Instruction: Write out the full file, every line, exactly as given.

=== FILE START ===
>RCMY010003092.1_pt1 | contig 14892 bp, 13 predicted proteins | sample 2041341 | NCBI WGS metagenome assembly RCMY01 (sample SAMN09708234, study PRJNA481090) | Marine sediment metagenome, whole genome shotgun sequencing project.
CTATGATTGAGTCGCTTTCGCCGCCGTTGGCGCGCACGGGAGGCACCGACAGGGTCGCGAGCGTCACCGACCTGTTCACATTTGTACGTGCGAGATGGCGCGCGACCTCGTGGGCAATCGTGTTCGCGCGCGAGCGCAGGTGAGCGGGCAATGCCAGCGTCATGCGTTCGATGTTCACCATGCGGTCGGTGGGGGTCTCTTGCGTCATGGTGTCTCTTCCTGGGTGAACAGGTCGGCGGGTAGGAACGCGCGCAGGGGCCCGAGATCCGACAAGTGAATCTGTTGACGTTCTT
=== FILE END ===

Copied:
>RCMY010003092.1_pt1 | contig 14892 bp, 13 predicted proteins | sample 2041341 | NCBI WGS metagenome assembly RCMY01 (sample SAMN09708234, study PRJNA481090) | Marine sediment metagenome, whole genome shotgun sequencing project.
CTATGATTGAGTCGCTTTCGCCGCCGTTGGCGCGCACGGGAGGCACCGACAGGGTCGCGAGCGTCACCGACCTGTTCACATTTGTACGTGCGAGATGGCGCGCGACCTCGTGGGCAATCGTGTTCGCGCGCGAGCGCAGGTGAGCGGGCAATGCCAGCGTCATGCGTTCGATGTTCACCATGCGGTCGGTGGGGGTCTCTTGCGTCATGGTGTCTCTTCCTGGGTGAACAGGTCGGCGGGTAGGAACGCGCGCAGGGGCCCGAGATCCGACAAGTGAATCTGTTGACGTTCTT